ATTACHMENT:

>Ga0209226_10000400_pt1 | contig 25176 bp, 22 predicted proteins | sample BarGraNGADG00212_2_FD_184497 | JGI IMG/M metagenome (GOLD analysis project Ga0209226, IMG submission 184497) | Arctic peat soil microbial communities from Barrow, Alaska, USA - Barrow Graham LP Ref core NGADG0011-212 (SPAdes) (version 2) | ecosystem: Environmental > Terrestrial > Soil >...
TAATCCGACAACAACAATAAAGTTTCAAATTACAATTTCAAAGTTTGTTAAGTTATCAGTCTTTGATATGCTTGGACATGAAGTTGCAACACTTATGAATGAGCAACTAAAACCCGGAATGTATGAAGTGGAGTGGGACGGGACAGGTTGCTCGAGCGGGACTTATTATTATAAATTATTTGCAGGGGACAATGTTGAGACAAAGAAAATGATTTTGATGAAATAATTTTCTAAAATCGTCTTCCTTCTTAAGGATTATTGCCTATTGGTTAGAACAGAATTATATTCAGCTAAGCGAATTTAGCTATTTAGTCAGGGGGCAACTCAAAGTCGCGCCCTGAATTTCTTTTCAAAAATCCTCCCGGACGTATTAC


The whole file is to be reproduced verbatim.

>Ga0209226_10000400_pt1 | contig 25176 bp, 22 predicted proteins | sample BarGraNGADG00212_2_FD_184497 | JGI IMG/M metagenome (GOLD analysis project Ga0209226, IMG submission 184497) | Arctic peat soil microbial communities from Barrow, Alaska, USA - Barrow Graham LP Ref core NGADG0011-212 (SPAdes) (version 2) | ecosystem: Environmental > Terrestrial > Soil >...
TAATCCGACAACAACAATAAAGTTTCAAATTACAATTTCAAAGTTTGTTAAGTTATCAGTCTTTGATATGCTTGGACATGAAGTTGCAACACTTATGAATGAGCAACTAAAACCCGGAATGTATGAAGTGGAGTGGGACGGGACAGGTTGCTCGAGCGGGACTTATTATTATAAATTATTTGCAGGGGACAATGTTGAGACAAAGAAAATGATTTTGATGAAATAATTTTCTAAAATCGTCTTCCTTCTTAAGGATTATTGCCTATTGGTTAGAACAGAATTATATTCAGCTAAGCGAATTTAGCTATTTAGTCAGGGGGCAACTCAAAGTCGCGCCCTGAATTTCTTTTCAAAAATCCTCCCGGACGTATTAC